We have a VB.NET application which was originally developed with the target framework as .NET Framework 4.5. However, because the client wants it to also run on Windows XP, we were forced it to change to .NET Framework 4. The solution is in this link. Just follow the steps on the Workaround section. I also copied the steps below to save you time from opening another page.
However, of course, if the current program requires the features that .NET Framework 4.5 offers, then you have no other choice but to re-program to support Windows XP (if the client doesn’t want to upgrade their computers and is willing to pay again to support Windows XP).
The simplest workaround is to edit the modeling project file to ignore target framework version mismatches as follows:
1. Unload the modeling project by right clicking on it in Solution Explorer window and choosing Unload Project.
2. Open the project file into the editor by right clicking on it in Solution Explorer window and choosing Edit projectname.modelproj.
3. Add the following element inside the <Project> element:
You’re in charge of delivering your company’s latest and greatest initiative that’s going to change the face of “Widgets International” forever. It’s a software project that’ll engage and enthrall your customers, make your colleague’s lives easier, and make the company millions in revenue. There’s a great deal of anticipation, fervour, excitement, and expectation. You need to get it done as quickly as possible, so your business can start to reap the benefits. The future success of the company depends on you. All eyes are on you. You cannot fail.
At first, you’re thinking to yourself “awesome, I’m up for the challenge. Let’s get this thing done!”. You pause for a moment, step back, and think to yourself “okay, so how do we do this?”. You start to talk to your colleagues and peers. You spend time searching for best practice software development and project management techniques, but the options and approaches are countless. There are acronyms and methodologies aplenty. Notable ones rise to the top. Doubt creeps in. Which one should we use? How can I guarantee success? What if I make the wrong decisions?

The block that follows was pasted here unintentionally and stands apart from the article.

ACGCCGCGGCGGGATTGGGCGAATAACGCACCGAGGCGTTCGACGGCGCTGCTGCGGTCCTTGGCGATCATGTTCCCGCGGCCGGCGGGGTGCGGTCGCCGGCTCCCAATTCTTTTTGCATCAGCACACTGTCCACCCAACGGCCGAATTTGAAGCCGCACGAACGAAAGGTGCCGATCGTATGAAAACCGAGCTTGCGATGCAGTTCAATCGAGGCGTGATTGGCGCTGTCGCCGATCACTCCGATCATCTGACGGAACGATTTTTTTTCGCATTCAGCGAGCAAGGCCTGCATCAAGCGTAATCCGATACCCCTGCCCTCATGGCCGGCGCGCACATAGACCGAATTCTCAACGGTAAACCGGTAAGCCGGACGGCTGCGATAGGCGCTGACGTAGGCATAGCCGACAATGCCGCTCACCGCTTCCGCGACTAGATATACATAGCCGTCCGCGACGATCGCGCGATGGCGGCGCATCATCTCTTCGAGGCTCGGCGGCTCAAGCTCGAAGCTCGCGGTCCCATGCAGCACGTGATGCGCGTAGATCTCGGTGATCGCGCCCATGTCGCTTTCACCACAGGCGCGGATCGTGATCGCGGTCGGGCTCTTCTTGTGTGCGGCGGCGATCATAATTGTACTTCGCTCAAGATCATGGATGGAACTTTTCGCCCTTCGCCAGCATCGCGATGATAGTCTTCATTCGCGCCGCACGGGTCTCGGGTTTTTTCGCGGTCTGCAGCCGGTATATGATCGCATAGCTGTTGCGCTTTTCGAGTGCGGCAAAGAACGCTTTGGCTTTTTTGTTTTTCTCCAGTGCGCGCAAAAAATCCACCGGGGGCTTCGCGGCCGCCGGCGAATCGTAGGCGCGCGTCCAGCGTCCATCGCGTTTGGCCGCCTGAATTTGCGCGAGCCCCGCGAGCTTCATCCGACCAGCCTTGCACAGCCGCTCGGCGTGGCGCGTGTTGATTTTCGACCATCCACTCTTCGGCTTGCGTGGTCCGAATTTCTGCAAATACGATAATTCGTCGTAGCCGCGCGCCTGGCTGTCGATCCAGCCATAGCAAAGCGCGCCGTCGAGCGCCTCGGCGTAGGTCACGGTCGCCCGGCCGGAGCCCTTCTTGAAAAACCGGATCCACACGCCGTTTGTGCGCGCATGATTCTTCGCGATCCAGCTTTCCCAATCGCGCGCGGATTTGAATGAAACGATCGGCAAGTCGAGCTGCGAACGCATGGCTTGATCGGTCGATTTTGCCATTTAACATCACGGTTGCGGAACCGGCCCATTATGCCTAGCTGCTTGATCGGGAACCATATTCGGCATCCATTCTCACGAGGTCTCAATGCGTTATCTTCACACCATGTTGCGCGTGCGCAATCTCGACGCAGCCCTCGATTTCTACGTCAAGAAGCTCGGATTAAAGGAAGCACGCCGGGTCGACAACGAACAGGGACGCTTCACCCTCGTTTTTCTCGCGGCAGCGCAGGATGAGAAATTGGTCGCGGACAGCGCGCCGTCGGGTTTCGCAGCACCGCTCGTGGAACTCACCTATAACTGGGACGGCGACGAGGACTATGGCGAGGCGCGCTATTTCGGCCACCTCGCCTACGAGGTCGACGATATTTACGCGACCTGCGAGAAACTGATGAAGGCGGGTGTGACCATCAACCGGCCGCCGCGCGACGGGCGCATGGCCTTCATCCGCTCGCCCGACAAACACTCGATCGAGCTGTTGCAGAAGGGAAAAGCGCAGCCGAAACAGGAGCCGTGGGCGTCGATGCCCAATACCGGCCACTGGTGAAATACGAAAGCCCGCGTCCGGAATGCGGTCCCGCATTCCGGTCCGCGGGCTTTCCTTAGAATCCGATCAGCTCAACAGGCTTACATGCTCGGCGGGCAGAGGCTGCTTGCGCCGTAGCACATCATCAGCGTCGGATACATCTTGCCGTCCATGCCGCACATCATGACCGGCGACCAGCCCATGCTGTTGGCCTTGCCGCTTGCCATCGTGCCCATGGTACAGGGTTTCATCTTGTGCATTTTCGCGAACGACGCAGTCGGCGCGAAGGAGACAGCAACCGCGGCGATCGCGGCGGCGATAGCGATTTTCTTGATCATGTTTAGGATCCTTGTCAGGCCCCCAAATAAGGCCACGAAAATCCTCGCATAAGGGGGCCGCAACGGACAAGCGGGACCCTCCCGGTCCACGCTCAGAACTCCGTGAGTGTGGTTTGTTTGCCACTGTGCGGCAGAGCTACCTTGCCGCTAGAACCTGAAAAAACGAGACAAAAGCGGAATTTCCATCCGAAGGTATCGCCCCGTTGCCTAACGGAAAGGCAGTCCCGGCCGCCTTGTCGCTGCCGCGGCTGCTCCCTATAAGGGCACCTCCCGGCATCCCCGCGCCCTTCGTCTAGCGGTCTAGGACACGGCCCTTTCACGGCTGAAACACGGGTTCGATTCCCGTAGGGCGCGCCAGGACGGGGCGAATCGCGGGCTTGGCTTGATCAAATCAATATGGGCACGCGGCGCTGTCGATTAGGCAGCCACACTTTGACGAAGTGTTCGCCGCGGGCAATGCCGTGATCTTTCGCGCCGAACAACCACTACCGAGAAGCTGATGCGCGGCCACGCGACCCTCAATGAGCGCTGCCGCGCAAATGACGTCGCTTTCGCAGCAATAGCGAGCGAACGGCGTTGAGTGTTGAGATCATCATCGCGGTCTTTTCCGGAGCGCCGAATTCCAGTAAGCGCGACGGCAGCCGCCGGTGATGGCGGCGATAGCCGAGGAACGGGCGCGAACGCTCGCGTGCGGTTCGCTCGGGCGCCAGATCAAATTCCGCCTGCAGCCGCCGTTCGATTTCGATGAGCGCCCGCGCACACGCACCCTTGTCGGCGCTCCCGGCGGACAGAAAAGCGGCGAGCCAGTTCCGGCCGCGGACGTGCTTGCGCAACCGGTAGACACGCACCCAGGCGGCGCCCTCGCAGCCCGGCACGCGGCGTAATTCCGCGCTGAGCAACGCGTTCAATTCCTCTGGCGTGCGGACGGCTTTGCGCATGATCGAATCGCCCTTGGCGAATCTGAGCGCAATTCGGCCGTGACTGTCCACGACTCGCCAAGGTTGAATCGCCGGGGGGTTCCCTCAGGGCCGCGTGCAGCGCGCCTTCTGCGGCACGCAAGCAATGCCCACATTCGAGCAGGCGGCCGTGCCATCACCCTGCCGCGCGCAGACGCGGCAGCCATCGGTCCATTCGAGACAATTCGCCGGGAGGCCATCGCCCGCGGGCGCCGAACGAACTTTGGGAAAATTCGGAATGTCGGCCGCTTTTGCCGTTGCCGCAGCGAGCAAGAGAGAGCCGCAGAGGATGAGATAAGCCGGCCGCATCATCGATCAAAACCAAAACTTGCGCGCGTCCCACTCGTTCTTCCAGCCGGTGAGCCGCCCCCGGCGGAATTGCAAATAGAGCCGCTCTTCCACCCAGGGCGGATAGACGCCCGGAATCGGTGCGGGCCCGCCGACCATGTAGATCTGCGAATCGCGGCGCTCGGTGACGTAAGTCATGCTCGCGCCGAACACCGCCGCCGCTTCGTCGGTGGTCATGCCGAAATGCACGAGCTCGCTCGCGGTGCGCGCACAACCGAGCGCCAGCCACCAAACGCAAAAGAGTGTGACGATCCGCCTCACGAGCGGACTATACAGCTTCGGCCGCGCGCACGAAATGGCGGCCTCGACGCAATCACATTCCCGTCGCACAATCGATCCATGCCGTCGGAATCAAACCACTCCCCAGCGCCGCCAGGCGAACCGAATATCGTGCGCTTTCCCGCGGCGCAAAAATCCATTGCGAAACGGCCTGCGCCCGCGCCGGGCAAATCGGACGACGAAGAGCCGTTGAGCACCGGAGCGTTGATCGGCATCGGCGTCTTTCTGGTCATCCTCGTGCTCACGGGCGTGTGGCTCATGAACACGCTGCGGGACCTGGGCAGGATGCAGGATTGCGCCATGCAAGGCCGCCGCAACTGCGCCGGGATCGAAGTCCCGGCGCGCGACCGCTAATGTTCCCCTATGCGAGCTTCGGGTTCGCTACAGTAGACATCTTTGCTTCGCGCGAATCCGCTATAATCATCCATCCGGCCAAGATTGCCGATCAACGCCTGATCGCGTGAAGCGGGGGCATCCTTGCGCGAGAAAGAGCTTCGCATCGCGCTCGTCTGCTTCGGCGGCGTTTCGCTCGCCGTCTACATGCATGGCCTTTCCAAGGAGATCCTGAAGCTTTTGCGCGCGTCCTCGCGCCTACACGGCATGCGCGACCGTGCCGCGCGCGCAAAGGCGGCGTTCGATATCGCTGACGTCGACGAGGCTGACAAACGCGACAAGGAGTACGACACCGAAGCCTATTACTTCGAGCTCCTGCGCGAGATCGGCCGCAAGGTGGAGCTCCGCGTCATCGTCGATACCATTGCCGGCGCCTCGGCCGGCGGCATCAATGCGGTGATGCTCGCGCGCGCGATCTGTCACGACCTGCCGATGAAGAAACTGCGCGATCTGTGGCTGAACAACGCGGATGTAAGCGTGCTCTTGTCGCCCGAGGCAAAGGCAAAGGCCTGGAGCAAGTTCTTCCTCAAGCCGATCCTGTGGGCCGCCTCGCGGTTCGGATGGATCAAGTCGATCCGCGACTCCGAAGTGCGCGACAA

When it comes to managing software projects, there’s a heady mix of options supported by a myriad of opinion. Voices from the corners of the room whisper “try doing it this way”, others shout “this is the only way to do it”, and the rest just whimper “don’t manage it at all, just get on with it”. In reality, all those voices speak some truth. But what’s important is working out what’s right for your needs, your team, your business, and your customers.
This article is for you, the plucky entrepreneur with an app idea in your heart and a bit of cash in the bank. The diagrams that you’ve scribbled on cocktail napkins will disrupt the entire world, and dump trucks full of money have already been dispatched to your house. To ensure that they arrive on time, here’s some simple advice for making your production cycle run smoothly.
Why You Need A Project Manager In The First Place
“Computer programs are the most complex things that humans make”, says Douglas Crockford. You may not have heard that name before, but he’s pretty famous for a programmer. He’s currently a senior software architect at Paypal, and he has pioneered all sorts of cool technology that is beyond the purview of this article. He is someone who knows a great deal about working on large projects.
As for myself, I’ve been programming for 13 years, and even now, at some point, every project takes me into uncharted territory. There are so many different technologies out there, and new techniques are being devised at such an alarming rate that I never feel I’m completely on top of what’s going on. While every project has its unique challenges, there are some constants:
The project has time pressure.
The budget is smaller than I would like.
I am a more expensive than the client would like.
I do not listen as perfectly as the client would like.
The client does not explain things as perfectly as I would like.
Clearly, we need a babysitter. Someone has to step in to establish the ground rules, keep everyone honest and make sure that we’re not forgetting anything important. Someone has to facilitate communication between all parties.